The Analysis of Beauty
The Analysis of Beauty is a book written by the 18th-century artist and writer William Hogarth, published in 1753, which describes Hogarth's theories of visual beauty and grace in a manner accessible to the common man of his day.
The "Line of Beauty"Edit
Prominent among Hogarth's ideas of beauty was the theory of the Line of Beauty; an S-shaped (serpentine) curved line that excited the attention of the viewer and evoked liveliness and movement. The Analysis of Beauty formed the intellectual centrepiece of what the historian Ernst Gombrich described as Hogarth's "grim campaign against fashionable taste", which Hogarth himself described as his "War with the Connoisseurs".
In The Analysis of Beauty Hogarth implements six principles that independently affect beauty. Although he concurs that those principles have an effect, he is not determinate on their specific influence. The first principle of beauty Hogarth describes is fitness, which is not in itself a source of beauty, but can be described as a material cause of it. Though the account of fitness on the total beauty of an object is only moderate, it is a necessary cause. Fitness does not necessarily imply purpose. However, improperly implied forms cannot be the source of beauty. It is in this that the necessity of fitness must be seen: if not accounted for, a form cannot readily be assumed beautiful.
The second major principle of beauty is variety. It is the source of beauty, which Hogarth shows us by the contrary notion of "sameness": "sameness", a lack of variety, offends the senses. "The ear is as much offended with one even continued note, as the eye is with being fix'd to a point, or to the view of a dead wall." In contrast, our senses find relief in discovering a certain amount of "sameness" within a varietal experience.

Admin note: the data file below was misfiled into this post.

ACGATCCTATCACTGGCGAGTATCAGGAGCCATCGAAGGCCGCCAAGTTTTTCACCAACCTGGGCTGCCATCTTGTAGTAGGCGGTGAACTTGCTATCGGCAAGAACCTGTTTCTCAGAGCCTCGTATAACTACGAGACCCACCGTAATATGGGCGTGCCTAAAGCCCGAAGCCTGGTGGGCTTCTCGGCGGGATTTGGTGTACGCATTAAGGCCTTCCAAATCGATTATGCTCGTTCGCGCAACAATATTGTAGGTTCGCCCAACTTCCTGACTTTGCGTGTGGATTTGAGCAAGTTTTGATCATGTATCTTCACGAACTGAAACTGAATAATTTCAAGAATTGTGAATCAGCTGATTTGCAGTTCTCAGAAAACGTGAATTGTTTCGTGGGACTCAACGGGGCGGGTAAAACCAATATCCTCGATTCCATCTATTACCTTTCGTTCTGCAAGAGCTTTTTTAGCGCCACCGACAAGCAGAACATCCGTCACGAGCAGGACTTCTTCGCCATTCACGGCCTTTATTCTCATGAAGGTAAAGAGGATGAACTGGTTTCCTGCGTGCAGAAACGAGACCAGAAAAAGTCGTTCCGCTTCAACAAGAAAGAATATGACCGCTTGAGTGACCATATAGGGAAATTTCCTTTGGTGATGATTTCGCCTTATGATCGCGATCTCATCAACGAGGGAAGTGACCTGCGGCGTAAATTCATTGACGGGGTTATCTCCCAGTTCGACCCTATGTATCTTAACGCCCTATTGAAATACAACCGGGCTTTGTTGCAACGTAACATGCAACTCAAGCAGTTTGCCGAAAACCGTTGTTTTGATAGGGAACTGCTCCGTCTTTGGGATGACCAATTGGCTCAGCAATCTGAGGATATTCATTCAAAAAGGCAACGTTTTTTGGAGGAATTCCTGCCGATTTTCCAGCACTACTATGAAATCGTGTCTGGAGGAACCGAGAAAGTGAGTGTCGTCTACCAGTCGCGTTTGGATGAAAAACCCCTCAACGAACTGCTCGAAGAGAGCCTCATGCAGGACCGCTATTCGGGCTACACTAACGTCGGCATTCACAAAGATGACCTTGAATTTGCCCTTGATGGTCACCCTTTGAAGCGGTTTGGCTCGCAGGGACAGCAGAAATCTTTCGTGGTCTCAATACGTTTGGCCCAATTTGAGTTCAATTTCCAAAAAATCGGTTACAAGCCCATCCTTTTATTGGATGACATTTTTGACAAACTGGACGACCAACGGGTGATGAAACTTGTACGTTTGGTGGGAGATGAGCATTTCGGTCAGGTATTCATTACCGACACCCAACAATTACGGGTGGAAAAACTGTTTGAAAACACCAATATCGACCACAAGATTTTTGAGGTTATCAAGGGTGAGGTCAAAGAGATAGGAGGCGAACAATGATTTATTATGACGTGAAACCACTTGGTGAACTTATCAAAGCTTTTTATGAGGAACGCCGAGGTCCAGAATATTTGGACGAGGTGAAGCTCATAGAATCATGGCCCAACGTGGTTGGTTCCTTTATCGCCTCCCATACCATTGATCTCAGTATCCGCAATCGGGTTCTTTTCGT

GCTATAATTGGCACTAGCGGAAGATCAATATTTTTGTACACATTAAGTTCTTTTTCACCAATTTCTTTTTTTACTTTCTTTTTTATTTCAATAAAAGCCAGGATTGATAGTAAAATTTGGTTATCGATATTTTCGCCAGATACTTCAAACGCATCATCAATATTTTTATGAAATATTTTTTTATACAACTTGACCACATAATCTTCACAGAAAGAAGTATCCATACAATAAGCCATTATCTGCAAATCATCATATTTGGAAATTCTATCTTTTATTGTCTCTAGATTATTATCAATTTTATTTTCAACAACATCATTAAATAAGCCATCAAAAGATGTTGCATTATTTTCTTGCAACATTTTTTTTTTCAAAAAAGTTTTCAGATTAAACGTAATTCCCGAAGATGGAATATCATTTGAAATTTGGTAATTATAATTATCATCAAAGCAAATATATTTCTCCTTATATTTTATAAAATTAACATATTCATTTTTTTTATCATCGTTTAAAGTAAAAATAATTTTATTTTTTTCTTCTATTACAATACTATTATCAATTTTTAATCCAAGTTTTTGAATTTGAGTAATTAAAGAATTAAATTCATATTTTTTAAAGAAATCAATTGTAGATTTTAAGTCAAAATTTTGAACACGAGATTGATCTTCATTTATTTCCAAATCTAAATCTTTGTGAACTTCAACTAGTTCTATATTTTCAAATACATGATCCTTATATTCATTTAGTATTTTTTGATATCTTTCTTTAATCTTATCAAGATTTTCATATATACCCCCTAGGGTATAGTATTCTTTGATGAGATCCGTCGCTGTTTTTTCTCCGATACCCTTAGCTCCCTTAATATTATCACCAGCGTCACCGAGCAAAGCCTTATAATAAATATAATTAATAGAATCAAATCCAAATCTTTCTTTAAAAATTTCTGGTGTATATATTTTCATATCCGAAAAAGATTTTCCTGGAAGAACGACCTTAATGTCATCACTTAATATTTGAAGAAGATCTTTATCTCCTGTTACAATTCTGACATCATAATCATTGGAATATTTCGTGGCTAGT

The third notion of regularity is understood as a form of "composed variety": it only pleases us when it is suggestive to fitness. Similar to this notion in effect is simplicity, which enhances the pleasure of variety in that it pleases the eye. The variety which causes a beautiful experience should, so to speak, be tempered by simplicity. On the other hand: simplicity without variety at best does only not displease.
Intricacy is a strange principle in that it does not directly follow from the formal behaviour of a beautiful object. Hogarth means by this the habit which causes us to end up in the whirling game of pursuit, when bit by bit discovering the beauty of an object. Intricacy arises from the love of this pursuit. Every difficulty in understanding or grasping the object enhances the pleasure of overcoming it, to continue the pursuit. There is a direct connection here to the Line of Beauty Hogarth dictates, along which every image is built up. Though the movement of our eye is discrete in itself, the movement of our "Mind's eye" follows a duplicate course of the line, a principal ray of light moving along with the line of sight. The continuous movement of our "Mind's eye" triggers the notion of intricacy.
Quantity, finally, is associated with the notion of the sublime, which, when Hogarth's book appeared, was not yet entirely distinguished from the apprehension of beauty. Hogarth thus does not speak of sublimity, but of greatness. He recognises a great quantity to have an aesthetic effect on the beholder without the necessity of a varietal or fitting form. This should not be exaggerated, as that might lead to absurdities.
References and sourcesEdit
- Hogarth, William, The Analysis of Beauty, Ch. 2
- The Beautiful, the Sublime and the Picturesque in Eighteenth-Century British Aesthetic Theory, Walter John Hipple Jr., Southern Illinois University Press, 1957.
- Zitin, Abigail (May 2016). "Wantonness: Milton, Hogarth, and The Analysis of Beauty". differences: A Journal of Feminist Cultural Studies. Duke University Press. 27 (1): 25&ndash, 47. doi:10.1215/10407391-3522745.